If you’re getting ready to get certified in scuba diving or are ready to up your certification to a more advanced level, finding the right dive instructor is imperative. Whether you’re checking out dive shops on a honeymoon or tropical vacation or looking for a local diving instructor in your landlocked state, here are seven must-ask questions before you hire a scuba diving instructor:
1. How long have you been teaching?
Usually the more experienced a teacher is, the more they will have to share and the more confident you can be in their training techniques. Also, a scuba instructor who has been in the business for ages is probably passionate about his profession, which can make learning from him a whole lot more fun.
2. How many students have you worked with at this level?
Many instructors in the scuba industry are just part-time. While you shouldn’t rule out a part-time instructor just because they don’t teach full time, you also shouldn’t assume that an instructor who has been in the business for five years has taught tons of students to scuba dive. If an instructor is still very new or has not worked with many students at the level at which you want to be certified, you may want to find someone else with more experience.
3. How many students do you take at a time in the pool and in open water?
While you’ll pay less for a scuba diving class in which one instructor handles many students, you won’t get as thorough of a class in this way. Developing skills when it comes to scuba diving is essential for your safety, so don’t skimp here. If you feel you won’t get enough one on one time with the instructor to really master diving skills, then find a different class to take!
4. What classes have you taken and dives have you done in the last year?
The last thing you want is to take a scuba diving course from an instructor with stale teaching methods and no real passion for diving. An instructor who is really passionate and knowledgeable will take classes each year to keep up with certifications or to learn the latest diving techniques and equipment. Also, a passionate diving instructor will also be a passionate diver who takes plenty of dive trips just for the fun of it!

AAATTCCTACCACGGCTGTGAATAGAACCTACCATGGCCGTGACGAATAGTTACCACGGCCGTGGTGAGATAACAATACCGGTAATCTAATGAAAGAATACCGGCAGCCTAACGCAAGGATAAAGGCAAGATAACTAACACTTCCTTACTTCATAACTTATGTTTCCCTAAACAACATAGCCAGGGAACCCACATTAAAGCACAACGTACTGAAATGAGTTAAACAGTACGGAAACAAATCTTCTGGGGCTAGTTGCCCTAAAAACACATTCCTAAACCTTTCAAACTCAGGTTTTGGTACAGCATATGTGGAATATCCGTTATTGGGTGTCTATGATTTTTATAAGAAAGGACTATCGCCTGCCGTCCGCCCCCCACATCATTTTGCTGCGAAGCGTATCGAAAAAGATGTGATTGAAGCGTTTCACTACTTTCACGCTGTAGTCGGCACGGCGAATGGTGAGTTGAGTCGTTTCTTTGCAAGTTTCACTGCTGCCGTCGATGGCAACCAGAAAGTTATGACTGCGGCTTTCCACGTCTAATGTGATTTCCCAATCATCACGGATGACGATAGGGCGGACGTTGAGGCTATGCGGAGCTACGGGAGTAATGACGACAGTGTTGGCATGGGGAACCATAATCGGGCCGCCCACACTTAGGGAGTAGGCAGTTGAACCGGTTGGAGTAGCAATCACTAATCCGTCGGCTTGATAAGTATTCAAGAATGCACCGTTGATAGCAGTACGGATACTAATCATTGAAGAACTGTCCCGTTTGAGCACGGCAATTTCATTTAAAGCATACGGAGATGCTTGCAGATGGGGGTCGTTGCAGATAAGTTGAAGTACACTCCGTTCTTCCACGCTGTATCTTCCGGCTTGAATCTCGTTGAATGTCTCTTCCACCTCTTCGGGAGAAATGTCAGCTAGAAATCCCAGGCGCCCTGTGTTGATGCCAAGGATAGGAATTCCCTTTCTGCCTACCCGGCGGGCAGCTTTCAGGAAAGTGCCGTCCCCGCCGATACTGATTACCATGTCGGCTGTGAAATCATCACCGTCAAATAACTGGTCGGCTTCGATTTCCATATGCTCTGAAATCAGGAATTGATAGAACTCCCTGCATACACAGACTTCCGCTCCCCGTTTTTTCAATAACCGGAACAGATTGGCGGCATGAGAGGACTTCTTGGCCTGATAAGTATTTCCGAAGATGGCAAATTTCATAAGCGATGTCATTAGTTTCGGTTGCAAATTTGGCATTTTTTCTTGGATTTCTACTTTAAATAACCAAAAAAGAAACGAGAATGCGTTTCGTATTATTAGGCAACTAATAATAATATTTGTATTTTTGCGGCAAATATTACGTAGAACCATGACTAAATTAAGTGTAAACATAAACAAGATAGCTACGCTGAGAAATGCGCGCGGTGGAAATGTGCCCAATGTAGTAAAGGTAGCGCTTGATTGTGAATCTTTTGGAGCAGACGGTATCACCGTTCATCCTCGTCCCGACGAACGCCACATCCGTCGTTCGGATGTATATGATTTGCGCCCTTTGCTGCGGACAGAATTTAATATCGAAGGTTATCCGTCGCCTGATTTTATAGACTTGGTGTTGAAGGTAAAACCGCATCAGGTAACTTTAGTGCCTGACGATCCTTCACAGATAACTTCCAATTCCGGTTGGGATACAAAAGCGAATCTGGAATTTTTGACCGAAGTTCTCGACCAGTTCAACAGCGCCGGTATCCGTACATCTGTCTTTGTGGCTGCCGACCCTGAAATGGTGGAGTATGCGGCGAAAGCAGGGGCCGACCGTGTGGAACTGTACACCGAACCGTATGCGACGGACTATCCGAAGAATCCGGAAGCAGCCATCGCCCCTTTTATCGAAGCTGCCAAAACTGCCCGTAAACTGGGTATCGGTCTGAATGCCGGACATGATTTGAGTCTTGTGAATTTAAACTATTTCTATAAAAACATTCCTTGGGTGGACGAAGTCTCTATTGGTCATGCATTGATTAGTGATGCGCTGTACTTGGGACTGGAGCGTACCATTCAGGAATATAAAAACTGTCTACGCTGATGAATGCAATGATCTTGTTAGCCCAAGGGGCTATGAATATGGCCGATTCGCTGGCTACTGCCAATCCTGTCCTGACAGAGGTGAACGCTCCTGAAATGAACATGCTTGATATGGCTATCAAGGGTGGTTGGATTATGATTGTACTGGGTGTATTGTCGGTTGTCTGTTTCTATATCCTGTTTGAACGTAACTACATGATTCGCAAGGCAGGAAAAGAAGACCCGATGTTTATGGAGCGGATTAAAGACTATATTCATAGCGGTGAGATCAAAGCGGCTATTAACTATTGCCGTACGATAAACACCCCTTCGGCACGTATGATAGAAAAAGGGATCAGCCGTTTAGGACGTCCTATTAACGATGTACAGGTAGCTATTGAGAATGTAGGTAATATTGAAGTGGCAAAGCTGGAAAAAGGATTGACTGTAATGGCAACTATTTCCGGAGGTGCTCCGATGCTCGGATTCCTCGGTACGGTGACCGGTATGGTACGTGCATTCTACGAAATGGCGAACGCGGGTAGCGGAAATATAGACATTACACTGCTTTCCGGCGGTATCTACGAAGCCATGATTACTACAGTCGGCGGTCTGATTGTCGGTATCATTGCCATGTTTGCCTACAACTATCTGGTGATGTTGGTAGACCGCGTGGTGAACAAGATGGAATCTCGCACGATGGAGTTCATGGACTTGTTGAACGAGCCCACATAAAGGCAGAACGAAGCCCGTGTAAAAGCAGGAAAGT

5. How do you care for the environment in the ocean and teach students to do so, as well?
Many would-be divers skip out on this important question. When it comes to the ocean, you’re dealing with very sensitive eco-systems, so you want to make sure that your diving instructor is ethical enough to care for those eco-systems and to teach her students to do the same. A dive instructor who routinely litters the ocean floor or doesn’t use and teach eco-friendly diving practices isn’t one you want to work with.
6. Can you teach snorkeling/freediving?
Snorkeling is a good way to have more fun with your diving, especially during surface intervals. The ideal diving instructor will teach you snorkeling techniques that will boost your confidence in the water and make your overall diving experience more enjoyable.
7. Do you certify every student after a course?
While it seems like a good thing if a diving instructor gets everyone through his course with an actual certification, this may actually not be a good thing. Scuba instructors who certify everyone in their courses may not hold high enough standards or require the kind of skill mastery needed to really be safe in the water. A diving instructor who isn’t afraid to hold some students back if they haven’t mastered the necessary skills for safety and efficiency in the water is actually going to be a better bet than one who passes everyone in the class every time.
Become Part of the Scuba Movement
There are thousands of scuba diving instructors around the world, and scuba diving is becoming more and more popular. PADI, one of the main scuba diving organizations, has seen certification rise dramatically since the nineties. Today, PADI says there are more than 900,000 scuba certifications made each year!
Daniela Baker from CreditDonkey says, if you’re going to start scuba diving and expect to fall in love with the sport, it’s a good idea to plan financially for scuba diving trips in the future. One way to do this is with a travel credit card, which can help you save up points to spend on airfare, hotel fees, and other travel related expenses. Another option is to set up a separate savings account for scuba trips and to put a certain amount of money into that account every month. That way, when it comes time for a scuba trip, you have points and cash saved up so that you can more easily pay for your trip.
Scuba diving is a great sport, but it can be a little scary. Finding an experienced scuba instructor who can teach you essential skills and build your confidence with scuba diving is the best way to get started.